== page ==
Unlike other Europeans who have surrendered to creeping Islamic hegemony, many Swiss apparently don't share the typical benign view of Muslim immigrants and believe the minaret signals a rise of Muslim political power. They believe cultural and religious symbols such as the minaret mean something, and they may well take the Turkish Prime Minister Recep Erdogan at his word: “The mosques are our barracks, the domes our helmets, the minarets our bayonets and the faithful our soldiers,” he proclaimed in 1998. In 1995, he averred, “You cannot be secular and a Muslim at the same time. The world’s 1.5 billion Muslims are waiting for the Turkish people to rise up. We will rise up.”
Now Switzerland is once again choosing a path to the preservation of their nation and its security. The measure that was under consideration in the November 28 referendum was whether to immediately deport foreign nationals convicted of various offenses, once they had paid their debt to society. Once again, Swiss voters have decided that their safety and security are not to be sacrificed on the altar of foreign opinion and misplaced sentimentality. According to an RTT News article:
In the referendum held on Sunday, some 53 per cent of the Swiss voters backed the controversial proposal that calls for automatic deportation of foreign criminals convicted of committing crimes ranging from murder to filing false claims for unemployment benefits.
As per the measure approved, convicted foreign criminals would now be deported to their home countries once they serve out their sentences in Switzerland. They are also barred from returning to Switzerland for at least 20 years.
On its face, the referendum makes a great deal of sense; such foreigners are guests, and a blatant disregard for the laws of their host country would certainly seem to many observers to be sufficient grounds for eviction. Certainly the measure would appear to be in the best interests of both the Swiss and their government, since they have no moral obligation to serve as the dumping ground for criminals of foreign origin. However, the Swiss government saw things differently, and opposed the referendum. Again, according the RTT News report:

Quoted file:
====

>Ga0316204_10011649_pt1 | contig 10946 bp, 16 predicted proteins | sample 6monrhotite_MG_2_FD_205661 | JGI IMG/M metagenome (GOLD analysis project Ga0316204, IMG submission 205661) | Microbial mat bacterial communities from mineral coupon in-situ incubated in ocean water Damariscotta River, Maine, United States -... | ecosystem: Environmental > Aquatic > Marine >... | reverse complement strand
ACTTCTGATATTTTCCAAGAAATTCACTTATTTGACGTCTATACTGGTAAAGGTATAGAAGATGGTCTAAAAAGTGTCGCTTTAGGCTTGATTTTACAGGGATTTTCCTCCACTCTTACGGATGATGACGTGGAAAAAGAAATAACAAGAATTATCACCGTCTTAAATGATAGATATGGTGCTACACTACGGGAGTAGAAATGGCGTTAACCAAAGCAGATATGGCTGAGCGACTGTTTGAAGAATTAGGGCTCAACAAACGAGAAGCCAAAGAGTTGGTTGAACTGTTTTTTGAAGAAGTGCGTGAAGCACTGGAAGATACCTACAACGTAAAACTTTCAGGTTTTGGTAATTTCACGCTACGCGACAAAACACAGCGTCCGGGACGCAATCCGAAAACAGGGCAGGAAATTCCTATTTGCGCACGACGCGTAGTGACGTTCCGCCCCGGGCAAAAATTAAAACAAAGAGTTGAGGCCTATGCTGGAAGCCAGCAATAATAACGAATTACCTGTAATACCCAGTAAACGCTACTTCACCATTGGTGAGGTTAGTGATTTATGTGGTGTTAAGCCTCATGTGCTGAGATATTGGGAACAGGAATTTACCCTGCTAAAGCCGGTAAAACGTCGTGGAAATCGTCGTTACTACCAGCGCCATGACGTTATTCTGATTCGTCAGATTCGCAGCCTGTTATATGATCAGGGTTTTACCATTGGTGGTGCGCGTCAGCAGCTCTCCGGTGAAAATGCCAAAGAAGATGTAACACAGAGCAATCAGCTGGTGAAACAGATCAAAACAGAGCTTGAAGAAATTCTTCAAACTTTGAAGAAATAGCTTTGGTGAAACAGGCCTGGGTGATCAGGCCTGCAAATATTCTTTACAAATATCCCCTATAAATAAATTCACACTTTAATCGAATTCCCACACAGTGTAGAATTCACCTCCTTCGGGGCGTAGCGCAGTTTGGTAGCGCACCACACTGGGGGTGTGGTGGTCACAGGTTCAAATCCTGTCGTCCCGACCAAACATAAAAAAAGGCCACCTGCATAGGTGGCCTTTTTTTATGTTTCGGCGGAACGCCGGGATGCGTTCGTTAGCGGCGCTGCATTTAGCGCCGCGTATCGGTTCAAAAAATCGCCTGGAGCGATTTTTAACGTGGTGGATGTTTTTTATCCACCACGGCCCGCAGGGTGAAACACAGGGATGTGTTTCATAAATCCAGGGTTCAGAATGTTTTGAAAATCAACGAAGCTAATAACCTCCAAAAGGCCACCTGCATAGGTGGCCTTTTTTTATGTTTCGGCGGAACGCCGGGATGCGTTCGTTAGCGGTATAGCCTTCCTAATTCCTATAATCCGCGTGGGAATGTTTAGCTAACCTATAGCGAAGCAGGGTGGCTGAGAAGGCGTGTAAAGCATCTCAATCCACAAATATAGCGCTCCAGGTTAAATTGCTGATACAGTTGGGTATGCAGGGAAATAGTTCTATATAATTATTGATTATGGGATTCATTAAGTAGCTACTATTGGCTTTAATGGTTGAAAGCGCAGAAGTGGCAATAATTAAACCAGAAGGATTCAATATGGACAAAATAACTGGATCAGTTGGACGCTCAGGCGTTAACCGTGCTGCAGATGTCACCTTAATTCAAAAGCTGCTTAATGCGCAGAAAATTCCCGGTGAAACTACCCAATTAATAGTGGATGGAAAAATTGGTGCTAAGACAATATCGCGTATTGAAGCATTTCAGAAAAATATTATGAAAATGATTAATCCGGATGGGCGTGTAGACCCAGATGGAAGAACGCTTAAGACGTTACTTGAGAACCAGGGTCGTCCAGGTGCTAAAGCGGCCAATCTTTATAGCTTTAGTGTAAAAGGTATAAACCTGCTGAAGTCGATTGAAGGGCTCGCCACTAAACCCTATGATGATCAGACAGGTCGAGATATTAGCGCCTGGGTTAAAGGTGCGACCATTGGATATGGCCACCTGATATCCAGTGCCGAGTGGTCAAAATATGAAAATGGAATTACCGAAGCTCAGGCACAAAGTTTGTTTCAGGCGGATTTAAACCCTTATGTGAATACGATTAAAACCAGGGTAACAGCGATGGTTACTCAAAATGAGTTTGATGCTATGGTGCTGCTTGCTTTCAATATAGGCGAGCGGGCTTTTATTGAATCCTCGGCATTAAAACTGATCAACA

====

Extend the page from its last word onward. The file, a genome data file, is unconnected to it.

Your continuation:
The Swiss government had urged voters to reject the measure, citing concerns that deportations of immigrants back to countries that practice torture and execution might be in direct violation of Switzerland's obligations under international laws.
The referendum was initiated by the right-wing Swiss People's Party (SVP) which was also instrumental in holding the November 2009 referendum that banned construction of minarets on mosques in Switzerland, which has some 400,000 Muslims among its six million population.
Obviously elected officials can see the shape of Switzerland’s political future: The SVP appears to have a clear understanding of the views of the Swiss people on certain pivotal issues. Rather than accommodating the views of the people, it appears that the government will continue to pursue the favor of foreign opinion over the interests of the nation.
Unsurprisingly, the vote also met with angry opposition from outside Switzerland, with Amnesty International (AI) expressing its immediate disapproval. As reported by the UPI, AI is incapable of recognizing that conviction for a major crime is sufficient grounds for expelling a foreign national:
Under provisions of the referendum, foreign nationals convicted for criminal offenses such as murder, rape, armed robbery, human and drug trafficking, and welfare fraud, would be stripped of their residence permit and right to remain in the country, Amnesty International said.
"If put into practice, the amendment to the constitution risks violating Switzerland's obligations under international law, in particular the obligation not to return anyone to a country where they would be at risk of torture or other forms of persecution," said John Dalhuisen, Amnesty International's Europe and Central Asia deputy program director. "Switzerland cannot, and must not, allow popular and xenophobic initiatives to override its obligations under international law. Switzerland should also grant persons subject to deportation the opportunity to appeal any decision."
The referendum would remove any possibility of appealing the deportation order, which would be made by a regional migration office, AI said. Removing the right to appeal also would put Switzerland in breach of its international obligations, AI said.
While AI may wish that Switzerland would view its so-called international obligations as a national suicide pact, the logic behind Sunday’s referendum is clearly understandable: If a houseguest threatens your children, breaks your furniture, and threatens to burn down the home, you have the right to call the police and have him removed from your home. It is hardly xenophobic for the Swiss — or any other people, for that matter — to conclude that their criminal justice system has enough trouble dealing with crimes committed by their own citizens without opening themselves up to the recidivism of foreign nationals. The sentiment expressed by AI may be received by the Swiss (and others) as a signal that its opposition to criminal regimes is not matched by support for those nations which desire to uphold a system of law within their own borders. The people of Switzerland have spoken, amending their constitution to cope with foreign criminals in a way that is consistently applied and appropriate to the offense. Switzerland will continue to be a refuge for those who are fleeing oppression; it will not be a den for criminals to plot their next offense against the generosity of their hosts.